Ghana losing Gh500million to smallscale miners annually
Gold exports from Ghana's smallscale miners in 2012 and 2013 amounted to the same volume of production by the three leading mining firms in the country.
Figures from the Minerals Commission indicate small scale and artisanal mining accounted for 34% of total gold production in Ghana, which amounts to 1.6million ounces of gold.
This is equivalent to the total exports of Anglogold Ashanti Obuasi mine, Goldfields Tarkwa and Newmont Gold Ahafo mine.
The State is however losing its resources without compensatory revenue.
There is no mineral royalty payment on the extraction of gold by the small scale miners – an annual Gh₵500million in taxes and royalties is estimated to have been lost to the artisanal mining.
The Mining and Minerals Act 2006, Act 703 does not differentiate between small scale and large scale operations in terms of royalties and both are liable for royalty payment.
The 2012 and 2013 report of Ghana Extractive Industries Transparency Initiative (GHEITI) has recommended that “the rate at which royalty is paid may be differentiated between large scale and small scale holders” whilst royalty payment may be instituted at the point of export for the small scale operators.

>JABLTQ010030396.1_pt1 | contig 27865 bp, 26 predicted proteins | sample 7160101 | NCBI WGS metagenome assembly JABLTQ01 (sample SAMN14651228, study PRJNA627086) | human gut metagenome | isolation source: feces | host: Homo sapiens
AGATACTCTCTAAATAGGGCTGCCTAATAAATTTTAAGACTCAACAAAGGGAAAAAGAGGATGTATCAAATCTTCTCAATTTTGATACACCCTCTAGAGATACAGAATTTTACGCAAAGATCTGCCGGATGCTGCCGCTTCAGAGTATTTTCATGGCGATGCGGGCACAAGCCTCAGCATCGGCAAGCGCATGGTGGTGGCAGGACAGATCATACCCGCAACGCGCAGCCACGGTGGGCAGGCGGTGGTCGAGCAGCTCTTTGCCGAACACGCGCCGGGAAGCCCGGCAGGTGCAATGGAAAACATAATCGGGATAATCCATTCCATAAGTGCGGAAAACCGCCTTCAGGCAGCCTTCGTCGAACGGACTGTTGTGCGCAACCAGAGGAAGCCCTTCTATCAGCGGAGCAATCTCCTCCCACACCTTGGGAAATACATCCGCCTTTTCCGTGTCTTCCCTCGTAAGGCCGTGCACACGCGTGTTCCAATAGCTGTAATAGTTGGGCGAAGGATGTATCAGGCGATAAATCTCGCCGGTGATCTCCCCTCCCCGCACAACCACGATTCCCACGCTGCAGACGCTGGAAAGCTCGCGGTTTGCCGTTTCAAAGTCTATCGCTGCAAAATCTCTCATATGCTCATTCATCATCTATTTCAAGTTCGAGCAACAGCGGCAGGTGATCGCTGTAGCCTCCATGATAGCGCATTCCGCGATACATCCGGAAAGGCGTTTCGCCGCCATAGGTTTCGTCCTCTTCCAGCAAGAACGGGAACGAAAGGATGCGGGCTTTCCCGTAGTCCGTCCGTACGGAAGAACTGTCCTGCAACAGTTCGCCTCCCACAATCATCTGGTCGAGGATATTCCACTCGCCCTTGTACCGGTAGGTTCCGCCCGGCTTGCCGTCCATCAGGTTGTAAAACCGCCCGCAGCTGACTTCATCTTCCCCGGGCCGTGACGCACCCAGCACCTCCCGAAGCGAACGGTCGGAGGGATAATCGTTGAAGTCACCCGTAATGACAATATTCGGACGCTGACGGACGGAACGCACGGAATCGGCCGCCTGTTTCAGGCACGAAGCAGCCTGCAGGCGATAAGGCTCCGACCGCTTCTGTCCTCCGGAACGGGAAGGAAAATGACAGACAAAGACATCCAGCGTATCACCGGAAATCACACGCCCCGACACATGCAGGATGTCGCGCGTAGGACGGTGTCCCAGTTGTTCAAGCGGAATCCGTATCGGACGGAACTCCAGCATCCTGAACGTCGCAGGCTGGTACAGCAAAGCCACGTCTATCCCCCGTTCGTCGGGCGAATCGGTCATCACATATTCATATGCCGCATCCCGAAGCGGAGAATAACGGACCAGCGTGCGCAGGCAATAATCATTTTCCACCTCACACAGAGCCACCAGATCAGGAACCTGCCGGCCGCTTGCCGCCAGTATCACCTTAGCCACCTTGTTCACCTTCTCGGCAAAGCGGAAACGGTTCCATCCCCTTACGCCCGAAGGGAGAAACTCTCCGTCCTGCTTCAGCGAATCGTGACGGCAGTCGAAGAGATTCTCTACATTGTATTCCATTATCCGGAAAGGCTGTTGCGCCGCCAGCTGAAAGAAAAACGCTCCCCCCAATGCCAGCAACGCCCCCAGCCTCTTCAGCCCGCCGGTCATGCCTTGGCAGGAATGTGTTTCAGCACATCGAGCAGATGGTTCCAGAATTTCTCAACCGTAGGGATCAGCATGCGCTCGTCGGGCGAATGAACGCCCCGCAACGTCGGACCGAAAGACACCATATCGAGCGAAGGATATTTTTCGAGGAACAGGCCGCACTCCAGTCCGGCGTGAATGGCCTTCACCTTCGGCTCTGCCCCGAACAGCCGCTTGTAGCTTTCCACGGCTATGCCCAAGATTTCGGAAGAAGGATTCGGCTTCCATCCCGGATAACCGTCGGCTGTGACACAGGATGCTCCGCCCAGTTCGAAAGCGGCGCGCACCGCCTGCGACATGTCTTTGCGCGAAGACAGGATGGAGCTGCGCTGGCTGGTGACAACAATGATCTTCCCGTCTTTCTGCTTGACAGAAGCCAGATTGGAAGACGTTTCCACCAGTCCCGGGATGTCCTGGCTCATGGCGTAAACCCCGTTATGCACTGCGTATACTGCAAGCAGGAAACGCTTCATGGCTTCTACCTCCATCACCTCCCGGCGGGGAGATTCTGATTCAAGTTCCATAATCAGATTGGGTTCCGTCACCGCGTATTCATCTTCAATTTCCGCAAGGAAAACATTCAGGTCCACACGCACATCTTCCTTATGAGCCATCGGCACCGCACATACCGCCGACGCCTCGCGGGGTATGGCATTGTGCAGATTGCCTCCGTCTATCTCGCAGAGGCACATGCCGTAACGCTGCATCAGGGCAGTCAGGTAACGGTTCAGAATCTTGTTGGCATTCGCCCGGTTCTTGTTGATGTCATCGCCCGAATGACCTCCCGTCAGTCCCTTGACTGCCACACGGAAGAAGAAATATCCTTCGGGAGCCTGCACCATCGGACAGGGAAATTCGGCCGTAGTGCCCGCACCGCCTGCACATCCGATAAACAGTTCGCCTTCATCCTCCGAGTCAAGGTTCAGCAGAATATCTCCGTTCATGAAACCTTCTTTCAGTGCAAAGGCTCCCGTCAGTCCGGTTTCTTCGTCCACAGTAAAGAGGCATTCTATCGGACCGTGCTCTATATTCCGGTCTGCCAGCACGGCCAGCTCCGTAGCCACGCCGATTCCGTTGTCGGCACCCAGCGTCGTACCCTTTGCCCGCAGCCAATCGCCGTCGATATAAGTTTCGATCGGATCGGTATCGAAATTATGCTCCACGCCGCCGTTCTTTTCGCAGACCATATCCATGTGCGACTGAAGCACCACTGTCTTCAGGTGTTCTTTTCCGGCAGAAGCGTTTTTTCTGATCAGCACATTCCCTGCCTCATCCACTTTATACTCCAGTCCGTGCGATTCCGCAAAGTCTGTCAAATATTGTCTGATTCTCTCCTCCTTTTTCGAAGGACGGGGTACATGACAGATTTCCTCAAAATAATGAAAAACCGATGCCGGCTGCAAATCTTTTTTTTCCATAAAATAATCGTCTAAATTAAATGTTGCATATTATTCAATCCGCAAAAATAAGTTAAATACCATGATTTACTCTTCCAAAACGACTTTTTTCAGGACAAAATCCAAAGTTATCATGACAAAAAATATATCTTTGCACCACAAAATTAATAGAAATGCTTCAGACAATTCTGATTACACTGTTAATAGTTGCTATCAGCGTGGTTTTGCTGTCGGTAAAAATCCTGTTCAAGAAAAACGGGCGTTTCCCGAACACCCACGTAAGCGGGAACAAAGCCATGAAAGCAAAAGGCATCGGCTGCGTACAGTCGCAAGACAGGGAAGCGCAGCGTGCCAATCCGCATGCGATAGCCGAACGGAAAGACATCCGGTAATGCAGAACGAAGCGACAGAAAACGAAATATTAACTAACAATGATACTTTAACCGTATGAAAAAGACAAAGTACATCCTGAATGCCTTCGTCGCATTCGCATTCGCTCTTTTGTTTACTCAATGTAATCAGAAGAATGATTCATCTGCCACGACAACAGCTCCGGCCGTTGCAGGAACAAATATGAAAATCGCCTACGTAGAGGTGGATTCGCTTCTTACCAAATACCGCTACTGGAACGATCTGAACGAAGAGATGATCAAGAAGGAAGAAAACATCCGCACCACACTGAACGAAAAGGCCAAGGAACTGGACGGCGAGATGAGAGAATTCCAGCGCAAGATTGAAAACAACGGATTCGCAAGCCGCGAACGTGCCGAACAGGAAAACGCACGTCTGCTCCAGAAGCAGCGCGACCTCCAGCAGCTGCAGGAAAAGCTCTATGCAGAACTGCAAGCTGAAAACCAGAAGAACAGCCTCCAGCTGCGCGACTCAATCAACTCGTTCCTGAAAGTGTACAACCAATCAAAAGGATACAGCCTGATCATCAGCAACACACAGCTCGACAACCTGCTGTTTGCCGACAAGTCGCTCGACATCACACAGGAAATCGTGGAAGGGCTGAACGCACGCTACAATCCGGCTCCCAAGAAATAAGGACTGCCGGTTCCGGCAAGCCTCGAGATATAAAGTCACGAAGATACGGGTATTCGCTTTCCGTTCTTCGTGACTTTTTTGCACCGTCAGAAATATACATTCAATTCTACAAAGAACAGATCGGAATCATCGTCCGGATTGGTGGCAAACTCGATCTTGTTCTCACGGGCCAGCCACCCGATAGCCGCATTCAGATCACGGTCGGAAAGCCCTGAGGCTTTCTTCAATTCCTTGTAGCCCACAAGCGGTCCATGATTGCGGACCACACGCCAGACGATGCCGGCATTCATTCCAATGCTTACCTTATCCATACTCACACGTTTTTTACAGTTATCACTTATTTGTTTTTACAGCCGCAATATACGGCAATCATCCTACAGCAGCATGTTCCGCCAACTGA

Dr. Steve Manteaw of the Integrated Social Development Centre (ISODEC), a civil society group, says taxing the smallcale miners will demand mainstreaming of their activities.
He observed the failure of the country to make formalization of illegal mining attractive to galamsey operators.
“When multinational mining companies come into the country, we bend over to give them incentives and whatever support they need to be successful; their success become of paramount interest to the State. Why shouldn't the success of smallscale miners be of paramount interest to the state?” he quizzed.
According to him, players in the informal mining sector can be incentivized with support mechanisms, including access to geological data, technical aid - in which a plant pool of equipment can be accessed at subsidized rate.
“If I know that by formalizing my activities I get some support in terms of being able to access venture capital fund to finance my operations, then it becomes attractive to move away from illegal activities into the formal sector; once you've done that then we can identify these groups and tax them appropriately to finance national development,” suggested Dr. Manteaw.
Story by Kofi Adu Domfeh